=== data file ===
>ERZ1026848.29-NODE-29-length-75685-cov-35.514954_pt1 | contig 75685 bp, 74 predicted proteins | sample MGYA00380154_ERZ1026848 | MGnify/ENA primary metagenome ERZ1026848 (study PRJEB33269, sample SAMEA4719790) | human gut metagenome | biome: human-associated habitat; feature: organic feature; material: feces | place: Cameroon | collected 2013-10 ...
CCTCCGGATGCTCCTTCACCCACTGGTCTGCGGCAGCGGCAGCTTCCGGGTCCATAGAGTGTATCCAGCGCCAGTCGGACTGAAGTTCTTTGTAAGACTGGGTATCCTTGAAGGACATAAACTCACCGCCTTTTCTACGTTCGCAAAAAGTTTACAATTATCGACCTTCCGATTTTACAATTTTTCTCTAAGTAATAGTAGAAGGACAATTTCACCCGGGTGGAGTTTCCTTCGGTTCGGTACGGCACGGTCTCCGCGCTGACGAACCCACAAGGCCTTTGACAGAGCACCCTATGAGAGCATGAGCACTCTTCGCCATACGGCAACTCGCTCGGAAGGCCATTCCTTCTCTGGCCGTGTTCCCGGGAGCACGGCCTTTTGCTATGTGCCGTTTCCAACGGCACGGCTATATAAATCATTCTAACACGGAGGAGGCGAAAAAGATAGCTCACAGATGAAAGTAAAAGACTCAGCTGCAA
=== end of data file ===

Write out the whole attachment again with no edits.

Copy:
>ERZ1026848.29-NODE-29-length-75685-cov-35.514954_pt1 | contig 75685 bp, 74 predicted proteins | sample MGYA00380154_ERZ1026848 | MGnify/ENA primary metagenome ERZ1026848 (study PRJEB33269, sample SAMEA4719790) | human gut metagenome | biome: human-associated habitat; feature: organic feature; material: feces | place: Cameroon | collected 2013-10 ...
CCTCCGGATGCTCCTTCACCCACTGGTCTGCGGCAGCGGCAGCTTCCGGGTCCATAGAGTGTATCCAGCGCCAGTCGGACTGAAGTTCTTTGTAAGACTGGGTATCCTTGAAGGACATAAACTCACCGCCTTTTCTACGTTCGCAAAAAGTTTACAATTATCGACCTTCCGATTTTACAATTTTTCTCTAAGTAATAGTAGAAGGACAATTTCACCCGGGTGGAGTTTCCTTCGGTTCGGTACGGCACGGTCTCCGCGCTGACGAACCCACAAGGCCTTTGACAGAGCACCCTATGAGAGCATGAGCACTCTTCGCCATACGGCAACTCGCTCGGAAGGCCATTCCTTCTCTGGCCGTGTTCCCGGGAGCACGGCCTTTTGCTATGTGCCGTTTCCAACGGCACGGCTATATAAATCATTCTAACACGGAGGAGGCGAAAAAGATAGCTCACAGATGAAAGTAAAAGACTCAGCTGCAA